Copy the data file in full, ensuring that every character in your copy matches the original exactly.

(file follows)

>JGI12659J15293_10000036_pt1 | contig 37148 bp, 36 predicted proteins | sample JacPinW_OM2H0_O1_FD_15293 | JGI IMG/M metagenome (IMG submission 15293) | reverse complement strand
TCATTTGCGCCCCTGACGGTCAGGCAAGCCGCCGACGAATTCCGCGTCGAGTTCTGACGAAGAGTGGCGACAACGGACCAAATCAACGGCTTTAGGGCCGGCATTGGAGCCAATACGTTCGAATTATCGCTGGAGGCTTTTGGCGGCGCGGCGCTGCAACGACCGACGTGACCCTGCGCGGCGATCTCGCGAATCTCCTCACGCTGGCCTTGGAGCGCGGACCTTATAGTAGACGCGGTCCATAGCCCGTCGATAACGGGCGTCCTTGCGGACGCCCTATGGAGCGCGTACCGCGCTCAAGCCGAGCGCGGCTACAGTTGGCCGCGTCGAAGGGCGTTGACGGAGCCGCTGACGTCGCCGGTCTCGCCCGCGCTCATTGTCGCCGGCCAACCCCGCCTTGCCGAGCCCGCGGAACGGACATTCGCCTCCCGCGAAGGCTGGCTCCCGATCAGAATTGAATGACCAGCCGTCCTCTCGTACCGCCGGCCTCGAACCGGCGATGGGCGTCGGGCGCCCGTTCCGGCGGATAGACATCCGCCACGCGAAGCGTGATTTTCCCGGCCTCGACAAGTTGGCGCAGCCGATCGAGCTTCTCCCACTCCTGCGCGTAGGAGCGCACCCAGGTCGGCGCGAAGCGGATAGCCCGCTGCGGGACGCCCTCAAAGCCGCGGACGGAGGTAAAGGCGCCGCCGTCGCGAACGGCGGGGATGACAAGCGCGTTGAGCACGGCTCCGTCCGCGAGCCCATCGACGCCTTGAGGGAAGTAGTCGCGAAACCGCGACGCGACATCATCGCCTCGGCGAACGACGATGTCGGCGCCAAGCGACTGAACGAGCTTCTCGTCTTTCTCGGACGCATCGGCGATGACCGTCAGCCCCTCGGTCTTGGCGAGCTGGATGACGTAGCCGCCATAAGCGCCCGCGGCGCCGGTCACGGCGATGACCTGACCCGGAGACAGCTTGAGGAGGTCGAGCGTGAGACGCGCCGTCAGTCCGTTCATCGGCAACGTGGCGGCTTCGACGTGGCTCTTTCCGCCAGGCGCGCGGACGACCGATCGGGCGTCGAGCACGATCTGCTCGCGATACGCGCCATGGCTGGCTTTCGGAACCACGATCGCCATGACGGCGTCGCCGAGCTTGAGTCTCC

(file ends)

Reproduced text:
>JGI12659J15293_10000036_pt1 | contig 37148 bp, 36 predicted proteins | sample JacPinW_OM2H0_O1_FD_15293 | JGI IMG/M metagenome (IMG submission 15293) | reverse complement strand
TCATTTGCGCCCCTGACGGTCAGGCAAGCCGCCGACGAATTCCGCGTCGAGTTCTGACGAAGAGTGGCGACAACGGACCAAATCAACGGCTTTAGGGCCGGCATTGGAGCCAATACGTTCGAATTATCGCTGGAGGCTTTTGGCGGCGCGGCGCTGCAACGACCGACGTGACCCTGCGCGGCGATCTCGCGAATCTCCTCACGCTGGCCTTGGAGCGCGGACCTTATAGTAGACGCGGTCCATAGCCCGTCGATAACGGGCGTCCTTGCGGACGCCCTATGGAGCGCGTACCGCGCTCAAGCCGAGCGCGGCTACAGTTGGCCGCGTCGAAGGGCGTTGACGGAGCCGCTGACGTCGCCGGTCTCGCCCGCGCTCATTGTCGCCGGCCAACCCCGCCTTGCCGAGCCCGCGGAACGGACATTCGCCTCCCGCGAAGGCTGGCTCCCGATCAGAATTGAATGACCAGCCGTCCTCTCGTACCGCCGGCCTCGAACCGGCGATGGGCGTCGGGCGCCCGTTCCGGCGGATAGACATCCGCCACGCGAAGCGTGATTTTCCCGGCCTCGACAAGTTGGCGCAGCCGATCGAGCTTCTCCCACTCCTGCGCGTAGGAGCGCACCCAGGTCGGCGCGAAGCGGATAGCCCGCTGCGGGACGCCCTCAAAGCCGCGGACGGAGGTAAAGGCGCCGCCGTCGCGAACGGCGGGGATGACAAGCGCGTTGAGCACGGCTCCGTCCGCGAGCCCATCGACGCCTTGAGGGAAGTAGTCGCGAAACCGCGACGCGACATCATCGCCTCGGCGAACGACGATGTCGGCGCCAAGCGACTGAACGAGCTTCTCGTCTTTCTCGGACGCATCGGCGATGACCGTCAGCCCCTCGGTCTTGGCGAGCTGGATGACGTAGCCGCCATAAGCGCCCGCGGCGCCGGTCACGGCGATGACCTGACCCGGAGACAGCTTGAGGAGGTCGAGCGTGAGACGCGCCGTCAGTCCGTTCATCGGCAACGTGGCGGCTTCGACGTGGCTCTTTCCGCCAGGCGCGCGGACGACCGATCGGGCGTCGAGCACGATCTGCTCGCGATACGCGCCATGGCTGGCTTTCGGAACCACGATCGCCATGACGGCGTCGCCGAGCTTGAGTCTCC